But Erickson also mentions positive changes. Last year, an abortion facility in the area closed, and soon New Life Family Services , a pro-life pregnancy resource center, will open nearby. Across the street is Hope Academy, an urban K-12 Christian school (and a WORLD 2012 Hope Award regional winner), teaching 550 students. In the same building as Jubilee, a food pantry called Jericho Road gave away 127,000 pounds of food in May after the riots.

Erickson explains what he says his neighbor and former pastor John Piper told him was the solution to racial upheaval: “It’s a humble, confident teaching of the Word of God week by week, and trusting God uses that.”

That’s where Erickson rests. He still connects with pastors, joins prayer walks, talks with neighbors, and holds all-church meetings to discuss current issues. But his priority is preaching and encouraging members to invite people into their homes, foster and adopt children, and serve the needy.

Beacon of Hope Church, which Pastor Walter has led for 11 years, is 8 miles north of Jubilee. Although he wanted to keep living in his house behind his church, he moved, mostly because of the growing number of released sex offenders living next door—one started photographing his kids jumping on the trampoline. The day his house sold, a bullet pierced the wall while his children played inside.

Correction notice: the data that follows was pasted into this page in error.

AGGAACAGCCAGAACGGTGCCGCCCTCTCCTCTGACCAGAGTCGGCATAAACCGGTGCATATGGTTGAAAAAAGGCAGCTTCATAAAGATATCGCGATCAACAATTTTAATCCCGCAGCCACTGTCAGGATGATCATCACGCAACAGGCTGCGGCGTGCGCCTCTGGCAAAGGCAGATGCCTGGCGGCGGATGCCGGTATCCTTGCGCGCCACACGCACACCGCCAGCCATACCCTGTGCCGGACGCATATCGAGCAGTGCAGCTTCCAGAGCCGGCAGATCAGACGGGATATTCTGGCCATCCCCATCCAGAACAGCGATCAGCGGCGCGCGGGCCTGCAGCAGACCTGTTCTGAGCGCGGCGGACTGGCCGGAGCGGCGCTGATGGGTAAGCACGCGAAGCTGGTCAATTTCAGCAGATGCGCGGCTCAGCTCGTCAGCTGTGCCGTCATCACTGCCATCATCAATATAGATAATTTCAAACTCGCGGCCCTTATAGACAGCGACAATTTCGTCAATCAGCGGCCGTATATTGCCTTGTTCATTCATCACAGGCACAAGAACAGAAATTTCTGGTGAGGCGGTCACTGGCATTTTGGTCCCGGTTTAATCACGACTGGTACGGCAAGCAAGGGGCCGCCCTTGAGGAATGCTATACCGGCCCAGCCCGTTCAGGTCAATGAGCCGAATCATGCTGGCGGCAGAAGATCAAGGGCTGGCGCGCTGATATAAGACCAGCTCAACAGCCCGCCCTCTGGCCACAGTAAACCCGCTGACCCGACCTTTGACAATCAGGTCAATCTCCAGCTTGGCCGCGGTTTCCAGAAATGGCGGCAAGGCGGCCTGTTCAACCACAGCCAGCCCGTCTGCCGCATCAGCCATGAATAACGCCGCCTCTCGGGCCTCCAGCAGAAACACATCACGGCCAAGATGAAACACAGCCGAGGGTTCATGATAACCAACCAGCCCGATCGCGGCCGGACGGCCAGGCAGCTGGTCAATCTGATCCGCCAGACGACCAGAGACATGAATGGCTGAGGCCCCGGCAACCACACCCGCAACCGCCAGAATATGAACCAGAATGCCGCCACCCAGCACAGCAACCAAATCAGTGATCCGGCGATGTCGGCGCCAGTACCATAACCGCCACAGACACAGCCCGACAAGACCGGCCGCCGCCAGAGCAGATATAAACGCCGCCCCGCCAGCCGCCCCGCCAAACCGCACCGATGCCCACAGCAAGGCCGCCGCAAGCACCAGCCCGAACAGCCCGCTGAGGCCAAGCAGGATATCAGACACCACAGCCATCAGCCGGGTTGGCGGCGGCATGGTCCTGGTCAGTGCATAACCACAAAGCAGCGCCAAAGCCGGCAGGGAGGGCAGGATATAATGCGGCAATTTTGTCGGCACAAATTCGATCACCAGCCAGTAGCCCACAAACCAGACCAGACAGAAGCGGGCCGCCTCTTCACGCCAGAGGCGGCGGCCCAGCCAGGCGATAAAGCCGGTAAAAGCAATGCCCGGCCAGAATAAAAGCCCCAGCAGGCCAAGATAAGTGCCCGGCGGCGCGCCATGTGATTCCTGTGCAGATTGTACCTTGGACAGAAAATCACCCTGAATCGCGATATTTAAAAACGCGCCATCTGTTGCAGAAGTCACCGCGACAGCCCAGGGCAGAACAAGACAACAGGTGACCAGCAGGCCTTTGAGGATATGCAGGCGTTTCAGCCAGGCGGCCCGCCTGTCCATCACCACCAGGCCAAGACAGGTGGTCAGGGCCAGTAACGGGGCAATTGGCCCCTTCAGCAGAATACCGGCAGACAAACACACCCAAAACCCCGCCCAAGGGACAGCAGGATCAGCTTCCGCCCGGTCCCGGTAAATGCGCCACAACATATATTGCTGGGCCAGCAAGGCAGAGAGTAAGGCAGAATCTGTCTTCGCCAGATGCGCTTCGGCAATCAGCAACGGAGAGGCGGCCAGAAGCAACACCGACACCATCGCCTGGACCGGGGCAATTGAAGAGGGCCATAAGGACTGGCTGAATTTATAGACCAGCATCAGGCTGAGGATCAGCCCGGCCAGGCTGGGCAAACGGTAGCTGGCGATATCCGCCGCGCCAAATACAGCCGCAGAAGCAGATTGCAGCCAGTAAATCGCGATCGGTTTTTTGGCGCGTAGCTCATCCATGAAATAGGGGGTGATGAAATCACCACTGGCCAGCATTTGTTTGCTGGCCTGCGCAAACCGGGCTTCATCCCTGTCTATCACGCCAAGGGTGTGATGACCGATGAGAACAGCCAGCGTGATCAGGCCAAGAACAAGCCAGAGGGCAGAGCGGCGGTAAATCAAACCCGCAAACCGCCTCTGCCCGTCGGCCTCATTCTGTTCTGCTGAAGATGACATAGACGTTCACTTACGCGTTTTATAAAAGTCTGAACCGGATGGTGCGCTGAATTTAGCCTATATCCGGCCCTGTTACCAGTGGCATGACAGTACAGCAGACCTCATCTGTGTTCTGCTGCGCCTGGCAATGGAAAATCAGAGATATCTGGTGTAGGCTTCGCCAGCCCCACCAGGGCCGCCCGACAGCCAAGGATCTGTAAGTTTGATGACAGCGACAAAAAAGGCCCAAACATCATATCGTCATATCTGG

Walter grew up on Chicago’s South Side, became a drug lord and gang leader, and ended up in federal prison, where he became a Christian. He knows what it’s like to be pulled over by police—both when he was doing crimes in his past life, but also several months ago by a policewoman. It turned out the church van’s tag had expired, but Walter had never felt so nervous around police before. “It’s not about wrong you do,” he said. “It’s how someone perceives you.”

When the Saturday worship-and-lunch meetings began, he started inviting other Christian leaders to join. Sammy Watkins, Walter’s friend and a chaplain at Union Gospel Mission in St. Paul, said he initially thought the group, though well-intentioned, would fizzle. Now he regularly attends and brings visitors. He learns group members’ names: “That’s one small way you let people know you really do want to know them.”